By Lloyd Jones
Mister Pip is the kind of book one expects to do well with critics, and these expectations have not been disappointed. In addition to receiving strong reviews it won the 2007 Commonwealth Writer’s Prize and made the shortlist for the Man Booker.
Why is it so popular with critics? Because it’s a book about books. Specifically it is a book about the effect reading Great Expectations has on the inhabitants of a small village on the remote island of Bougainville, which is part of Papua New Guinea. The story is set in the early 1990s and Bougainville is in the grip of a civil war between the “redskins” and the rebels. The narrator is a thirteen-year-old girl named Matilda. When the war begins all of the white people leave the island except for one. Mr. Watts, or Pop Eye as he is known to the villagers, stays behind, married to a mentally ill native woman he pulls around in a cart while wearing a clown’s nose. The reason for this is unclear.
When the war starts Mr. Watts cleans up the old schoolhouse and begins teaching the village children, mainly by reading “the greatest novel by the greatest English writer of the nineteenth century” aloud to them. His students are, of course, entranced. And Jones is wonderful in his evocation of the magic power of literature – the process of transubstantiation whereby we both transform what we read and are transformed by it. By means of the same magic Dickens’s Pip becomes a composite figure newly written into the tropical landscape.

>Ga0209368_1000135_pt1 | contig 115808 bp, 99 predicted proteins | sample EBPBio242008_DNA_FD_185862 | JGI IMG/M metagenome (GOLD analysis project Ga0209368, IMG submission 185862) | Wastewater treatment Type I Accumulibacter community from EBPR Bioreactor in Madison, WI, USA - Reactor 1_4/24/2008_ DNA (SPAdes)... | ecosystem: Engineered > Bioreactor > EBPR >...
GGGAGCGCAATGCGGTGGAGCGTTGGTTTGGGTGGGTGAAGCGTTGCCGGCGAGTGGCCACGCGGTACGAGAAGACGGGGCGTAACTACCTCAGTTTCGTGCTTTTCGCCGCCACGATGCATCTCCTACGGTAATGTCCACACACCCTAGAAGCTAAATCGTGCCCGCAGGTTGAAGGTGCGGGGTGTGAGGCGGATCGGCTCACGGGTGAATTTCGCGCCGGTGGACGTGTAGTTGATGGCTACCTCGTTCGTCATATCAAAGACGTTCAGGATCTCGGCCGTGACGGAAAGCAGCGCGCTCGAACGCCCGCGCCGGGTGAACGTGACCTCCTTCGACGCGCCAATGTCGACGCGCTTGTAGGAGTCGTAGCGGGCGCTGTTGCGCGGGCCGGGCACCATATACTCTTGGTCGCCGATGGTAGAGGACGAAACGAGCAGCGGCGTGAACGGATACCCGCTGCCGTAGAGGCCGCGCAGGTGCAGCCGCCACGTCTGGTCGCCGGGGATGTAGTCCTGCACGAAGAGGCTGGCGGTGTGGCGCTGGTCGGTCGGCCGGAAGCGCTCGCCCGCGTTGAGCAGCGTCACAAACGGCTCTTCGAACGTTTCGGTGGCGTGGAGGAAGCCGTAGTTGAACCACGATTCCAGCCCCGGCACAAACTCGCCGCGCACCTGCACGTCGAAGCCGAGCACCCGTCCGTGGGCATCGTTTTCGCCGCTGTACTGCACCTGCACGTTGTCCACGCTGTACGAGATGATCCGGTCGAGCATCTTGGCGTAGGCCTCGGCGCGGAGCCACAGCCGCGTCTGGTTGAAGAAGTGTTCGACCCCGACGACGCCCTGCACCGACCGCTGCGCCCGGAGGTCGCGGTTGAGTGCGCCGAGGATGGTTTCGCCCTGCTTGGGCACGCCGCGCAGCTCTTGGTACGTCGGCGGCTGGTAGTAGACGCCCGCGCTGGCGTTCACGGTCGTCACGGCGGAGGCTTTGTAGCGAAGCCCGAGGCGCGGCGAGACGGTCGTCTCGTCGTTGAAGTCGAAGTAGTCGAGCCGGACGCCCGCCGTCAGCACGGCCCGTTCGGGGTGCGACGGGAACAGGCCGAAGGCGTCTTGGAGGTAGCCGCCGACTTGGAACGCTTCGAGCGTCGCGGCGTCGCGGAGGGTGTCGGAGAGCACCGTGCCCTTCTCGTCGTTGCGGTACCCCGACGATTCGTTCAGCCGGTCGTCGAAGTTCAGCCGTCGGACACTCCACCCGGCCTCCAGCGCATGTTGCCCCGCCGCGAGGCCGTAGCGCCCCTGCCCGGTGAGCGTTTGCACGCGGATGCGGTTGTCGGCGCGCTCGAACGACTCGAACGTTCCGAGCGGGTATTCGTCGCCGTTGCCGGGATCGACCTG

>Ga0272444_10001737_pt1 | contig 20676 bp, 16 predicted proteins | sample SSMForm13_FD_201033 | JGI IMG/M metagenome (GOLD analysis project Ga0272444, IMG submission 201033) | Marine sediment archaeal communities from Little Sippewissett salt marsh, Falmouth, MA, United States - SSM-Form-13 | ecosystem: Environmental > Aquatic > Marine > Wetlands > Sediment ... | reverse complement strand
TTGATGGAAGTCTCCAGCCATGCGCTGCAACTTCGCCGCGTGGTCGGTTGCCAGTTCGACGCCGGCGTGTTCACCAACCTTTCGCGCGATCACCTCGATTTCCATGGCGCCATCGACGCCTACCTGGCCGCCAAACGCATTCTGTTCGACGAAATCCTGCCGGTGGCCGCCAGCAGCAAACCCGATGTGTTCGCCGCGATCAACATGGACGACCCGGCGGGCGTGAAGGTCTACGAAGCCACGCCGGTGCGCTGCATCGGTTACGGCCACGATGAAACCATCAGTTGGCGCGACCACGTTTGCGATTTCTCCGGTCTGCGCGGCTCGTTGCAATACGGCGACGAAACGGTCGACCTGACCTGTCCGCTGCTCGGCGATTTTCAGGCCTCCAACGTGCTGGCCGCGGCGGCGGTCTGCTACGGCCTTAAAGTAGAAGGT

Which, in turn, triggers a series of unfortunate events leading to a shattering conclusion that leaves Matilda, years later, picking up the pieces and attempting to make sense of it all.
Mister Pip is not a long book and the writing is, unlike a lot of critical favourites, refreshingly clear and economical. Bougainville is brought to life in small, understated touches and precise capturings of tone. Matilda’s voice is distinct without being over-inflected with island vernacular, moving with the rhythms of the expressively laconic residents of her village. The brevity and simple grace of the language, however, can also come across as pat. Matilda’s understatement and lack of affect in the face of violence is almost too curt and deliberate. Mr. Watts remains a mystery whose motivations are difficult to understand or relate to. And the story relates a rather conventional, at times almost patronizing message.
Review first published October 20, 2007.